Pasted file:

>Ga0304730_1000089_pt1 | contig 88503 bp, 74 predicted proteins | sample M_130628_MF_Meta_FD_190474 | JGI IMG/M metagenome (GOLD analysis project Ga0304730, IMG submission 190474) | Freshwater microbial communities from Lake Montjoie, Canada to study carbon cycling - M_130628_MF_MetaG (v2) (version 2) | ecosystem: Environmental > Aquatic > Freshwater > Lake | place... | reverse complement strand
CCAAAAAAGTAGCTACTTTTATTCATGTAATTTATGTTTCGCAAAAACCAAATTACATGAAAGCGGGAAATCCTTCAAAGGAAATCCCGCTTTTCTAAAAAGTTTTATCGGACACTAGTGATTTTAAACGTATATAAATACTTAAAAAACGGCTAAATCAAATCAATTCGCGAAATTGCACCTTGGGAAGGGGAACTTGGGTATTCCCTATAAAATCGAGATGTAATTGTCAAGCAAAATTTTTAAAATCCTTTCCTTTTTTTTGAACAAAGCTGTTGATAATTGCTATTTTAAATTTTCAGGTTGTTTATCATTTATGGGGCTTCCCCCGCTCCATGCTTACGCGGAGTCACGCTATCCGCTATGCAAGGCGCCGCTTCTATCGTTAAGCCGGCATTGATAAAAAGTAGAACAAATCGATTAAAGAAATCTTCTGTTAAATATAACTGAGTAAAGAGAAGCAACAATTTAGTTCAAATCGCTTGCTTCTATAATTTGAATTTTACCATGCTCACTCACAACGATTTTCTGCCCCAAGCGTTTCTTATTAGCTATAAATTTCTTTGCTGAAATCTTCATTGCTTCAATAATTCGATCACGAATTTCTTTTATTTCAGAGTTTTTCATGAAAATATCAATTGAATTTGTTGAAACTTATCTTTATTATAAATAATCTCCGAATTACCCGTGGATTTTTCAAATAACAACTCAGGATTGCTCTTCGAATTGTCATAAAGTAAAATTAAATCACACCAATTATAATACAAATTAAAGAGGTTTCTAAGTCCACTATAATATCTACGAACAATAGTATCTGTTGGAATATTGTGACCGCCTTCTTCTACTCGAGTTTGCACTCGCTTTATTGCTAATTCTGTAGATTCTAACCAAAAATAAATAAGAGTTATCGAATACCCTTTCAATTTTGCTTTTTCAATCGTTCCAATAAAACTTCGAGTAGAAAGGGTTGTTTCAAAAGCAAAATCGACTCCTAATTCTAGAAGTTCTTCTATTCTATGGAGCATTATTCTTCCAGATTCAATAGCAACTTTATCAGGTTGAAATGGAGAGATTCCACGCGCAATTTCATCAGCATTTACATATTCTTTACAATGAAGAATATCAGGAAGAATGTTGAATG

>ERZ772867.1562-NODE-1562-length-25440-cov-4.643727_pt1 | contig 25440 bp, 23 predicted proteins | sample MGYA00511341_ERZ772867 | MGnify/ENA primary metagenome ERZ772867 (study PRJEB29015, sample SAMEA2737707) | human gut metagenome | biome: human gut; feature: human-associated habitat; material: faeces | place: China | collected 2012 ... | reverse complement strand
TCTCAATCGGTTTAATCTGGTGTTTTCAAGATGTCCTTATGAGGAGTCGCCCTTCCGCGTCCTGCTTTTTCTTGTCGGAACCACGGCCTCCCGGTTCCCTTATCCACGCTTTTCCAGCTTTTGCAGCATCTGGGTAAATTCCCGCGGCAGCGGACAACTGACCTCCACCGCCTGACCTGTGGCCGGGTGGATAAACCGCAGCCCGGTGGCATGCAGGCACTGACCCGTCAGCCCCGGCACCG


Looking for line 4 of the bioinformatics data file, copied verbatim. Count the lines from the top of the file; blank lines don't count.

TCTCAATCGGTTTAATCTGGTGTTTTCAAGATGTCCTTATGAGGAGTCGCCCTTCCGCGTCCTGCTTTTTCTTGTCGGAACCACGGCCTCCCGGTTCCCTTATCCACGCTTTTCCAGCTTTTGCAGCATCTGGGTAAATTCCCGCGGCAGCGGACAACTGACCTCCACCGCCTGACCTGTGGCCGGGTGGATAAACCGCAGCCCGGTGGCATGCAGGCACTGACCCGTCAGCCCCGGCACCG